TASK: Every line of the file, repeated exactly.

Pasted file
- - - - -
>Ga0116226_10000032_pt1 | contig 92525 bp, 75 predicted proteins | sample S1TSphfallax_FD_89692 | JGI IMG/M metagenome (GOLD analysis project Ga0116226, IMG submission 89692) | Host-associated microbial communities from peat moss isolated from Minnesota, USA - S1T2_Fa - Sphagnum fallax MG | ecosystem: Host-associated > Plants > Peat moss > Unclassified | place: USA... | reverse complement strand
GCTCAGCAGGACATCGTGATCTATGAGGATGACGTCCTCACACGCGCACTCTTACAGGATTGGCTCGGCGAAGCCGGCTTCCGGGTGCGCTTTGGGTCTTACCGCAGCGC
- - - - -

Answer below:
>Ga0116226_10000032_pt1 | contig 92525 bp, 75 predicted proteins | sample S1TSphfallax_FD_89692 | JGI IMG/M metagenome (GOLD analysis project Ga0116226, IMG submission 89692) | Host-associated microbial communities from peat moss isolated from Minnesota, USA - S1T2_Fa - Sphagnum fallax MG | ecosystem: Host-associated > Plants > Peat moss > Unclassified | place: USA... | reverse complement strand
GCTCAGCAGGACATCGTGATCTATGAGGATGACGTCCTCACACGCGCACTCTTACAGGATTGGCTCGGCGAAGCCGGCTTCCGGGTGCGCTTTGGGTCTTACCGCAGCGC